It appears as if Justify’s Triple Crown will stand and is not in jeopardy in light of the horse’s impending disqualification in the 2018 Santa Anita Derby.
L.A. County Superior Court judge Michael Beckloff ruled Friday that the California Horse Racing Board stewards should make an order to disqualify Justify some five years after he won the race before the Kentucky Derby. If the then 3-year-old colt had been disqualified after testing positive for an illegal drug, which was caused by feed contamination, he would not have had the qualifying points to run in the Kentucky Derby.
One mitigating fact is that there was virtually no way that disqualification could wend its way through the regulatory process in time to disqualify Justify before the first Saturday in May.
“There are new rules and requirements in place since 2018 to prevent a scenario like this in the future, which is the important thing, so we don’t plan to revisit history in terms of the Kentucky Derby winner,” Tonya Abein, a vice president at Churchill Downs Inc., told the website Horseracingnation on Saturday.
The reason it was a question has been the contentious relationship between CDI and Justify trainer Bob Baffert. CDI suspended Baffert for two years from its tracks after 2021 Derby winner Medina Spirit tested positive for a legal medication that is banned on race day. Baffert has unsuccessfully appealed the decision at every turn, saying the prohibited substance, betamethasone, was applied in a topical fashion for a rash rather than injected into a joint to ease discomfort.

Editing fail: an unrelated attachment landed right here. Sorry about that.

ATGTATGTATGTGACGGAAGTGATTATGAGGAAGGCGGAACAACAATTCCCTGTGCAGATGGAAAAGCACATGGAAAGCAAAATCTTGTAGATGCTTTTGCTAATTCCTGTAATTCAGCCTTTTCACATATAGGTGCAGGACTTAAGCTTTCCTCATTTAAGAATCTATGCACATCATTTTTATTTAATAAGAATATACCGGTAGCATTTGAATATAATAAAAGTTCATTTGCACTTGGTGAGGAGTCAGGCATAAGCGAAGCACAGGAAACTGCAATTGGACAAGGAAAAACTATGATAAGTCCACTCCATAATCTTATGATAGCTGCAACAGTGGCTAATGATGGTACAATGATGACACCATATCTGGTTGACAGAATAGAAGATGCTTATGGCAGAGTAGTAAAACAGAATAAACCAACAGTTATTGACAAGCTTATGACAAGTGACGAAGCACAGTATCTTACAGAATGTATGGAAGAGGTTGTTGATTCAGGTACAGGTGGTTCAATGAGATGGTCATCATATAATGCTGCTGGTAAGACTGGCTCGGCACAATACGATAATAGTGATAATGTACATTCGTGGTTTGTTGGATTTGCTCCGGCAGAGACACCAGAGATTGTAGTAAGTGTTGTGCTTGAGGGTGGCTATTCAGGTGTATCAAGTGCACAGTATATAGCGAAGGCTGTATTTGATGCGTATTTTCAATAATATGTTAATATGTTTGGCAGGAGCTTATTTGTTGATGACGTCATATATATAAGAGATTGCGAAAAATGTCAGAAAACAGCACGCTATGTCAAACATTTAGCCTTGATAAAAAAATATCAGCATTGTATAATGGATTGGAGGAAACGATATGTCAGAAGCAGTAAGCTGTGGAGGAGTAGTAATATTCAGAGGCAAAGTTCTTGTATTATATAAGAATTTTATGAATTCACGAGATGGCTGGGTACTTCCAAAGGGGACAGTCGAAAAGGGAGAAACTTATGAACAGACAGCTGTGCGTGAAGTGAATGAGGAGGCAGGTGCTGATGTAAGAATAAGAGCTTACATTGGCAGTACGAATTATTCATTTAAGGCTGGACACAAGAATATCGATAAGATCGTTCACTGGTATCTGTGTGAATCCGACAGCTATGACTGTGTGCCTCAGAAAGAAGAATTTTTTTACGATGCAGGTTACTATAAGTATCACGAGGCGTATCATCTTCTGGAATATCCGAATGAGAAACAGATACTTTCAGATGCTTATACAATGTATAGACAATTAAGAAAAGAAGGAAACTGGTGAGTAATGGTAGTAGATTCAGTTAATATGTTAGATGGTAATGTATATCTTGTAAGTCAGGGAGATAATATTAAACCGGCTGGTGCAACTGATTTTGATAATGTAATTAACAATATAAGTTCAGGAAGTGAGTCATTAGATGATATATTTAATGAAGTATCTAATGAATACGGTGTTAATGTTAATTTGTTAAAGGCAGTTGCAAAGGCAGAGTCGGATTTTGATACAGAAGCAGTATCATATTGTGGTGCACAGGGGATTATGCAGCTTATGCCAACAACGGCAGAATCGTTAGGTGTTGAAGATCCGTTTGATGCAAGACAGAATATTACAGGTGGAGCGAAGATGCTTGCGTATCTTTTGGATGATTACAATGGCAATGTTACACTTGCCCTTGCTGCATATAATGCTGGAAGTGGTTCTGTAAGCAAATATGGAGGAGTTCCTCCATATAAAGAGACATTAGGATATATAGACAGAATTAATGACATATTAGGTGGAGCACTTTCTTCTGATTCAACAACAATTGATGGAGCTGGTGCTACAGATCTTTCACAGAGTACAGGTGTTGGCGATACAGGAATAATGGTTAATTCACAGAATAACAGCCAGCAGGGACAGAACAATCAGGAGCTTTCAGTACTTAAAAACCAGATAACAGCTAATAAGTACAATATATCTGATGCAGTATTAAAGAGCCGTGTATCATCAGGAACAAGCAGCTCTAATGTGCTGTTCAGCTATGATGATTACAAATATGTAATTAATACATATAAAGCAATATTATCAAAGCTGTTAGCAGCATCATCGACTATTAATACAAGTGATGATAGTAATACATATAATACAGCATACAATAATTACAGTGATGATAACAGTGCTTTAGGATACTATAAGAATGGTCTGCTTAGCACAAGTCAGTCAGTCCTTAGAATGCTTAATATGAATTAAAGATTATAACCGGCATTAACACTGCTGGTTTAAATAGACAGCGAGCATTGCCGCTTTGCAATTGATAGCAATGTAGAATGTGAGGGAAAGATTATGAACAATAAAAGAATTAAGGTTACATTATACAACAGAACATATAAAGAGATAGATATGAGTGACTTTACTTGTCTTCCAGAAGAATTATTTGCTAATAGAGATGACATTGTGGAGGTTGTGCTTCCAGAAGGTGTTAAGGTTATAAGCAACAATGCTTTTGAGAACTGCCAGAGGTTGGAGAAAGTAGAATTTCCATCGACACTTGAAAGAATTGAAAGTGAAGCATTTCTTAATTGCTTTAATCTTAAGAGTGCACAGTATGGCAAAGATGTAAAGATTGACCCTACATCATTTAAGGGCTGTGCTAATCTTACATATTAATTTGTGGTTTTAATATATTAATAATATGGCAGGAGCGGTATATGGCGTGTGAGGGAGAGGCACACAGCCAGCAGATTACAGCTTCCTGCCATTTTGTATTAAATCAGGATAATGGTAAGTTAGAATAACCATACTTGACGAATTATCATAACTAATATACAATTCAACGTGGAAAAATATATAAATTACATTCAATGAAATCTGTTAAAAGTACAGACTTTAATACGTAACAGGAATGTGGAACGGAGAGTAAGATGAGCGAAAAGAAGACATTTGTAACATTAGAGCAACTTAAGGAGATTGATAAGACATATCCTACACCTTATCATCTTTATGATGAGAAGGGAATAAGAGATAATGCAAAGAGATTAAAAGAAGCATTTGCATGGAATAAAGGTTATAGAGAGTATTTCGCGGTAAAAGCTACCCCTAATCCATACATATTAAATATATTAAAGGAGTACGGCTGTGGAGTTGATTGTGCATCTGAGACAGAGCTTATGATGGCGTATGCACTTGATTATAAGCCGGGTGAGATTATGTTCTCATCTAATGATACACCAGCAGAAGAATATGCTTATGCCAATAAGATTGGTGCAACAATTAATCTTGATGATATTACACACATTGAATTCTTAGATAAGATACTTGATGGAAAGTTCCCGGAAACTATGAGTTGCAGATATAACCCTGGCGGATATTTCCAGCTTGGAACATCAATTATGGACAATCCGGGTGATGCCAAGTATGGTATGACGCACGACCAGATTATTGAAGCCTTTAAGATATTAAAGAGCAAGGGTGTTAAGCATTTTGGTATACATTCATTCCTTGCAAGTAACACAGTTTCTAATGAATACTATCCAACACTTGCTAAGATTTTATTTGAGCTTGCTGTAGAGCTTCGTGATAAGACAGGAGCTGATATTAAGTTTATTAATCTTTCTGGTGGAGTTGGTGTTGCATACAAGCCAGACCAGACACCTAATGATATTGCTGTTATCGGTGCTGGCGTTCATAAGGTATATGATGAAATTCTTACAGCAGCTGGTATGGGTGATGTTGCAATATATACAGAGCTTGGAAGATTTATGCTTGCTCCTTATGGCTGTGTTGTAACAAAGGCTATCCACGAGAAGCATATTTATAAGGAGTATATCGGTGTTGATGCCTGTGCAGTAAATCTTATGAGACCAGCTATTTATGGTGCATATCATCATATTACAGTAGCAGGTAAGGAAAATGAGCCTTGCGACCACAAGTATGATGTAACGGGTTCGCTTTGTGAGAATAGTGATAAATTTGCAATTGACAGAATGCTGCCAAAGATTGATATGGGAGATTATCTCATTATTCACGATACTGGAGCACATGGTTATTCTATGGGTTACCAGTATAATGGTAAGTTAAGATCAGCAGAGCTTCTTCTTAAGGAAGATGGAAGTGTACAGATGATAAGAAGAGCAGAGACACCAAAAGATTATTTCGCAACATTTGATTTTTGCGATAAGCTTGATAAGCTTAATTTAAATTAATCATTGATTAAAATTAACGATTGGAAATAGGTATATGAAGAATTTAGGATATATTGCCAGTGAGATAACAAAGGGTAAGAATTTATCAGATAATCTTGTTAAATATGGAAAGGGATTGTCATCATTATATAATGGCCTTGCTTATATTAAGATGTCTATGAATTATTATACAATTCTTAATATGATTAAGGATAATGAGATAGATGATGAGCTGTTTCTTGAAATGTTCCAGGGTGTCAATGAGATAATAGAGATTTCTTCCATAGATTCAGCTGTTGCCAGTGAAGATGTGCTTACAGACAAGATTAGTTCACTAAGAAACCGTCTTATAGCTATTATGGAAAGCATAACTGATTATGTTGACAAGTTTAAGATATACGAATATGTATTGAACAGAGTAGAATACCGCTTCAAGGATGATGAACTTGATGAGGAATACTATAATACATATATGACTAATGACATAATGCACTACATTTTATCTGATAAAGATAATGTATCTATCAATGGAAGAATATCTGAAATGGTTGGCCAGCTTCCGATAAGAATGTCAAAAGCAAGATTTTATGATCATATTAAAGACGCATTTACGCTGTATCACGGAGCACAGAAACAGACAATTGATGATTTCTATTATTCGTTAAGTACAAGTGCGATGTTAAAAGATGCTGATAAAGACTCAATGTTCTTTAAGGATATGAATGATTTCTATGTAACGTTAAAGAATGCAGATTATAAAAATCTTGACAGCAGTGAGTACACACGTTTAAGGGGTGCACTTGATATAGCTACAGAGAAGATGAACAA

Churchill Downs extended the ban at least one more year, which would exclude Baffert from next year’s Derby, despite the fact that the trainer has no medication violations in any state since Medina Spirit. CDI indicated it lengthened the penalty because Baffert has not shown enough contrition.
The legal ruling on Friday had nothing to do with Baffert but was instead the result of a suit filed by Mick Ruis, owner and trainer of second-place finisher in the Santa Anita Derby, Bolt d’Oro, against the CHRB. The judge agreed that the CHRB violated procedure by summarily dismissing any culpability against Justify and Baffert.
“I’m really pleased that justice was finally done,” attorney Darrell Vienna told The Times on Friday. “It always been a rule that if a horse carries an illegal substance it must be disqualified.”
Vienna added that there was no intention to change anything about Justify’s career except in regard to the Santa Anita Derby.
The decision was about $400,000, the difference between first- and second-place finishes in the race. However, civil litigation regarding compensatory damages, legal fees and other financial considerations are still in play. The finish did not keep Bolt d’Oro from running in the Kentucky Derby, where he finished 12th.
At the time, Chuck Winner, who was chairman of the CHRB, told The Times there was “overwhelming evidence that Justify, along with six other horses in four different barns at Santa Anita, ingested scopolamine from jimson weed, which was present in the hay that had been delivered to the barns.”
Winner added, “It would have been a complete miscarriage of justice for the CHRB to have taken action against Justify or Baffert, knowing full well that the horse was poisoned by an environmental contaminate and not injected with a substance.”
Winner, 81, died last year.
Scopolamine is not considered a performance enhancer in the traditional sense of boosting a horse’s ability to improve their performance.
The court ruled that the CHRB should have sent the decision first to the Board of Stewards rather than taking it upon itself to circumvent what would be the normal process.
The CHRB has not decided if it wants to appeal the decision.
If Justify is disqaulified, as ordered by the court, the major impact would be that the horse would no longer be undefeated in his six races.